Follow a live feed of the performers right now! It’s the second day of the First Round, and the Semifinalists will be announced tonight.
Sorry—too caught up with my promoting. Where was I? Oh, right: about how to speak in public. Well, I spoke about the competition’s importance towards pianists and the city, and played, giving a brief rundown of Chopin etudes (playing the beginnings of several from Op. 10) that audience members could expect to hear, between full pieces. Those full pieces that I played were the Chopin Waltz in C-sharp Minor, Op. 64 No. 2; my An American Toccata (the first time I played it in public!); and Rachmaninoff’s arrangement of Rimsky-Korsakov’s Flight of the Bumblebee. I suppose I would say that they all went the best that they could have, given the circumstances. And I spoke between all the pieces, except the last two (always get straight to an encore piece while the audience is still clapping… in my opinion!).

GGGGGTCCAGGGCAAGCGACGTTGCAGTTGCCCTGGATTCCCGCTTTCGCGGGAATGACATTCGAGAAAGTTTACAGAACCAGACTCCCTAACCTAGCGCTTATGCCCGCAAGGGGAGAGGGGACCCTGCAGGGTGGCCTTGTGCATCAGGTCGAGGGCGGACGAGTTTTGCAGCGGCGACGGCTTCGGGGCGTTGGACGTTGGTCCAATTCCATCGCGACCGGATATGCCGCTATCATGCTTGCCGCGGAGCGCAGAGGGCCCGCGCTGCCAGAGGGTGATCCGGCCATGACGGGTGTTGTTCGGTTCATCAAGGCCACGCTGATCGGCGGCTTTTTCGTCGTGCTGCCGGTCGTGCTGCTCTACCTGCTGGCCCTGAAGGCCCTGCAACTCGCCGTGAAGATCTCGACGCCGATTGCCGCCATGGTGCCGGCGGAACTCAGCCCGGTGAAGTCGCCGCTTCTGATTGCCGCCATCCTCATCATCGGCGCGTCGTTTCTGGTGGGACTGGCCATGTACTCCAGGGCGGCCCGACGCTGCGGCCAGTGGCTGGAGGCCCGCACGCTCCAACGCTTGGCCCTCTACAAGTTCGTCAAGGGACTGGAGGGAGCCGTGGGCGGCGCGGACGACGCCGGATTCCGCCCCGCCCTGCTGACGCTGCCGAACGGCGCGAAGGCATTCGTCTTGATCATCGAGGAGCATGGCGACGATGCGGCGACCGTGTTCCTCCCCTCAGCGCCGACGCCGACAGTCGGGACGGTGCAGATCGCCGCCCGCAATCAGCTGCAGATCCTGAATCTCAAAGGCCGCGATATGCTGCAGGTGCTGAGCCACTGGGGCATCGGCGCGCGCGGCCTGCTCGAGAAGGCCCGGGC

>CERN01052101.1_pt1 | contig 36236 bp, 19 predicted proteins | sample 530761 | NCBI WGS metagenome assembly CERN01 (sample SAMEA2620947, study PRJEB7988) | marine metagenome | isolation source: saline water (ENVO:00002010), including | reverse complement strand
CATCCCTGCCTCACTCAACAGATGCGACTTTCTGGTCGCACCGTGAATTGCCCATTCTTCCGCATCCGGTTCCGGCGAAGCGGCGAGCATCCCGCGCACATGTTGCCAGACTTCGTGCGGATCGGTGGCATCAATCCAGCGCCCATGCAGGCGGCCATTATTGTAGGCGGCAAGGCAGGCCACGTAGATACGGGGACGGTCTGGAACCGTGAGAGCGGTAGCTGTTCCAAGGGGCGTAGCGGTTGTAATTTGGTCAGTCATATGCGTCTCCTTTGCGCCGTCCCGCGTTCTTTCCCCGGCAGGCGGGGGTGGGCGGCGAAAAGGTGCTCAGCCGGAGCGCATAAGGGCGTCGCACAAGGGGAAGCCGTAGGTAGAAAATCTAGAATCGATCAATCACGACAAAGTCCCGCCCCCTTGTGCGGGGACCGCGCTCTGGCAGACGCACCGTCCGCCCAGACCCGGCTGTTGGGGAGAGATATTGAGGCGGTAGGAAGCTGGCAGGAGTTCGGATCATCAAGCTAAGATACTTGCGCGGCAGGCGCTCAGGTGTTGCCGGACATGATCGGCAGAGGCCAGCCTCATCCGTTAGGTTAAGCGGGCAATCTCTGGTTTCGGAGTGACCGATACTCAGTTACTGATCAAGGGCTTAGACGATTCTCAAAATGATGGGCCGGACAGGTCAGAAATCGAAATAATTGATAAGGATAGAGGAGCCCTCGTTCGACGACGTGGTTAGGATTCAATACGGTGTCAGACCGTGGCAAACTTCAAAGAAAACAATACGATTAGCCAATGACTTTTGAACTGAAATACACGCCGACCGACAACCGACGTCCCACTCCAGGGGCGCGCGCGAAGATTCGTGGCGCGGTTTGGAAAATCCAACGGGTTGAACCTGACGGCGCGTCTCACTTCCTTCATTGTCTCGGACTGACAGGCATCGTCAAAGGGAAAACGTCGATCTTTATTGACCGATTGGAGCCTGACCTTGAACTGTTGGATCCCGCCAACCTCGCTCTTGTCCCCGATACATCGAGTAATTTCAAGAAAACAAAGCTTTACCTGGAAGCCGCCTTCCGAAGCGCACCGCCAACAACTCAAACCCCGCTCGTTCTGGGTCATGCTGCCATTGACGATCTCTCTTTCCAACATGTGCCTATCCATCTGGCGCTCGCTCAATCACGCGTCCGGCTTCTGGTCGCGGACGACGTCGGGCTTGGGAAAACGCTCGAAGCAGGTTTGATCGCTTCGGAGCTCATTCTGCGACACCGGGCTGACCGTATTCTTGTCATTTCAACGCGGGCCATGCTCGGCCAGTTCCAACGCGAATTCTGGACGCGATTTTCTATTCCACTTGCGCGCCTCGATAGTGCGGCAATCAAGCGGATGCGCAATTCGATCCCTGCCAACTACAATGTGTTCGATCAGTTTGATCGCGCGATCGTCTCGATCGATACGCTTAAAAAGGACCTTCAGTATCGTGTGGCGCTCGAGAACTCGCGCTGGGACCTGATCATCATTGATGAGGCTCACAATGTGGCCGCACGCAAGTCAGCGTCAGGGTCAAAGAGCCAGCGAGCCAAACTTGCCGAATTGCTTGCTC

Anyway, I was told shortly after the event that my speaking-&-intertwined-performing was great, yet I have never considered myself a “public speaker.” I thought about it for some time afterwards, and I realized that—ever since I was told to speak about my pieces in certain performances (all thanks to the LIPC’s Tour of Champions, no less)—there is really only one matter to keep in mind whenever it comes to any time when one must speak in front of a great amount of people.
Well, okay: two matters.
1. Keep in mind at least a couple points that you should make about your topic. Having three points is ideal.